I’ve been thinking lately about the elevator scene in The Maltese Falcon, where Sam Spade watches as Brigid O’Shaugnessy begins her descent to prison, or worse, the gallows. Before the cops arrived to take Brigid on that fatal journey, Sam and Brigid have a fascinating discussion on the subject of love. After she claims that their love for one another should be reason enough to find some alternative solution, one that doesn’t involve her doom, Sam replies: “I don’t care who loves who. I’m not going to play the sap for you.” Sam doesn’t cite his commitment to justice or the truth; rather, he insists upon his own status as the non-duped, a man who knows precisely from whence the threat to his (self) control comes. Of course, this makes him precisely the kind of fool he doesn’t want to be, and the conclusion of the film illustrates this. Rather than ending on this note of self-assurance, we return to Sam’s office where his dead partner’s wife, with whom he had an affair, awaits. Sam, who has been avoiding this nuisance of a woman for the better part of the film, shivers in disgust and tells his secretary to “send her in.”
Wait. I’ve left something important out. After Sam tells Brigid he refuses to play the sap, he goes on to say “I won’t walk in Thursby’s—and I don’t know how many others—footsteps.” Aha. And again, later: “If all I’ve said doesn’t mean anything to you, we’ll make it just this. I won’t because all of me wants to—regardless of consequences—and you’ve counted on that with me the same as you counted on that with the others.”
What is it about love that threatens to reduce us, to compromise our specialness? Slavoj Zizek mentions a passage in Lacan that seems on point: “Everyone knows Lacan’s definition of love (“Love is giving something one doesn’t have…”); what one often forgets is to add the other half which completes the sentence: “…to someone who doesn’t want it.” And is this not confirmed by our most elementary experience when somebody unexpectedly declared passionate love to us—is not the first reaction, preceding the possible positive reply, that something obscene, intrusive, is being forced upon us?” Don’t we worry, in one way or another, about our very “oneness,” our singularity? Don’t we worry, regardless of the possibility of other loves, that love will make us not one, but either less than one, or, perhaps even worse, two?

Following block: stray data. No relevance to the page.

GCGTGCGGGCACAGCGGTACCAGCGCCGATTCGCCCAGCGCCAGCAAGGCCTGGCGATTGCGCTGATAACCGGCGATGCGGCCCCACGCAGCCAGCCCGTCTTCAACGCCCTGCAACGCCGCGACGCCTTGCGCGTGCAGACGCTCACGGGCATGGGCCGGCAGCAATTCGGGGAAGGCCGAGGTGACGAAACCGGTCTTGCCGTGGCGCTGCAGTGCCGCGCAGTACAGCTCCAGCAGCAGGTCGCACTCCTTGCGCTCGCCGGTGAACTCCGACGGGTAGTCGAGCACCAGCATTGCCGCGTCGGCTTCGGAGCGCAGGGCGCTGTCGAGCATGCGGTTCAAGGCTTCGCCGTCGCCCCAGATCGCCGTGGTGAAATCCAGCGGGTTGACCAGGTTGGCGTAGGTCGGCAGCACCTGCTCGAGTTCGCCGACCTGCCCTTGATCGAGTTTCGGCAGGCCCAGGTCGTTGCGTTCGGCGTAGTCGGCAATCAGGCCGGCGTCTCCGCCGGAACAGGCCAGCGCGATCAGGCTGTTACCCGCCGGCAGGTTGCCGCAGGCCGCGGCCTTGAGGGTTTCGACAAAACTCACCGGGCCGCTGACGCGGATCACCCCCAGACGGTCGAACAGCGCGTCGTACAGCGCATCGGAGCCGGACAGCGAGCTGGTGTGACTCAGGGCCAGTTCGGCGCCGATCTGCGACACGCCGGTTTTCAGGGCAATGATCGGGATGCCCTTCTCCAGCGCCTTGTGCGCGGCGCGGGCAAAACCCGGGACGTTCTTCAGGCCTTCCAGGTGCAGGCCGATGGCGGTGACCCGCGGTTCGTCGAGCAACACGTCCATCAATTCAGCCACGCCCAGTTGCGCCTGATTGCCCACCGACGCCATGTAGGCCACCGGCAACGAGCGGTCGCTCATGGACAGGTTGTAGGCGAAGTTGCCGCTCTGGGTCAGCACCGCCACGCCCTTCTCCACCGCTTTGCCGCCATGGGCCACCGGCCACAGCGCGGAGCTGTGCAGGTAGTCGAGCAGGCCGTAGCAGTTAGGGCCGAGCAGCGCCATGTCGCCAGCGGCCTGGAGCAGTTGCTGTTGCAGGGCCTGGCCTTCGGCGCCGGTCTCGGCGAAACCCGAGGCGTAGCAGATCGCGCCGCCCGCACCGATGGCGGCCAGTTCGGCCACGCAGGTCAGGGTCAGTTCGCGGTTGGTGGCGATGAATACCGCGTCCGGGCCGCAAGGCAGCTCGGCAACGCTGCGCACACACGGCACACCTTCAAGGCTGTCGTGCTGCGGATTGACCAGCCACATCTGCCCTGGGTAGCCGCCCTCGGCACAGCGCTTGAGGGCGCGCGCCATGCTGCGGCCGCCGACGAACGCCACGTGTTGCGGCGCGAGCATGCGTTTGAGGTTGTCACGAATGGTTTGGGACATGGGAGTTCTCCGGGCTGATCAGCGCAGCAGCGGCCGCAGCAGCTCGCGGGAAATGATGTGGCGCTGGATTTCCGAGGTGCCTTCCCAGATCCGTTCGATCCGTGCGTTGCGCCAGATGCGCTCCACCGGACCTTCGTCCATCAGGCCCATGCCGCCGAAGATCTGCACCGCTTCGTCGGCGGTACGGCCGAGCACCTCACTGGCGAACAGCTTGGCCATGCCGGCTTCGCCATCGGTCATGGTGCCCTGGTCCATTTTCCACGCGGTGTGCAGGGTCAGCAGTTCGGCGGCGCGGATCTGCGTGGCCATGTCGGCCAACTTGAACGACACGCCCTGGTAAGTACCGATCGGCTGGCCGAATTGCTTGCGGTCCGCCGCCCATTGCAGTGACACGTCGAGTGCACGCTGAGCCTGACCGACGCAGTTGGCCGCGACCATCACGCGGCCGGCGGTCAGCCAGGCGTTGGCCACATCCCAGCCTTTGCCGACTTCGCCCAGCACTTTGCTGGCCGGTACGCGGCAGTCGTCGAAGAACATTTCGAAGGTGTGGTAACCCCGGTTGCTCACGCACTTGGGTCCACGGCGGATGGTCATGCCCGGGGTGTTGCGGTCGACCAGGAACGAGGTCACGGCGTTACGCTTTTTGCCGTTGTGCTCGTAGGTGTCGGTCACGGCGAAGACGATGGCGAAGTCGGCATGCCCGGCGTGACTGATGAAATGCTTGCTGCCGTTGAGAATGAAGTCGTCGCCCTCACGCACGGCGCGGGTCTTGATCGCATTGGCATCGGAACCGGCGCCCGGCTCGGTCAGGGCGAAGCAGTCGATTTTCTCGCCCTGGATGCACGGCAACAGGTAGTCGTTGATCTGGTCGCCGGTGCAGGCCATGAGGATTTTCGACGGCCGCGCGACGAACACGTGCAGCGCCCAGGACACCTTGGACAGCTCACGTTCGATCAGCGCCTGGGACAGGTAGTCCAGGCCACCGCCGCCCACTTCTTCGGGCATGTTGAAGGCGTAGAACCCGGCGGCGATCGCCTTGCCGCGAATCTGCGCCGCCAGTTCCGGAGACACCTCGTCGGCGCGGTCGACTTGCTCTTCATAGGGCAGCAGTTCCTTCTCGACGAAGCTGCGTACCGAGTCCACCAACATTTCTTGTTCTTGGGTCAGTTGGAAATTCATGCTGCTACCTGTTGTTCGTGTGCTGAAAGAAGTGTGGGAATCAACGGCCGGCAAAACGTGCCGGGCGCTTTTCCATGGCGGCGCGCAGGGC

Maybe the question isn’t what Sam is afraid of—after all, that seems fairly clear. Maybe the question is what Brigid is afraid of. Maybe the femme fatale isn’t a reflection of male fears and anxieties at all. Maybe, just maybe, she has fears and anxieties of her own. After all, she has been the primary searcher for the falcon, “the stuff that dreams are made of.” And doesn’t this bring us back, paradoxically, to blowjobs-for-beer? Maybe the question I should have asked wasn’t what those men wanted—maybe the entire point was: what did that young woman want?
What does it mean to want to be the object of desire, even the object of desire of a non-subject? This speaks, in a way, to LLL’s most recent post, and the question of the woman who lost weight to get her man. Why, after all, should they be lauded for their triumph? What was it a triumph over? It was a triumph over all of our own feelings—I deserve. I deserve better. I deserve to be loved. This is no triumph. This is nothing but compromise.
If Brigid wants the statue, it’s because it can promise her something more. I deserve. I deserve to be loved this much. I deserve to love. What are her anxieties? Precisely that she won’t be loved unconditionally, about which she was entirely right. Precisely that others won’t let go their fear. About which she was entirely right. Precisely that she won’t love herself. About which she was entirely right. Poor Brigid. Poor us.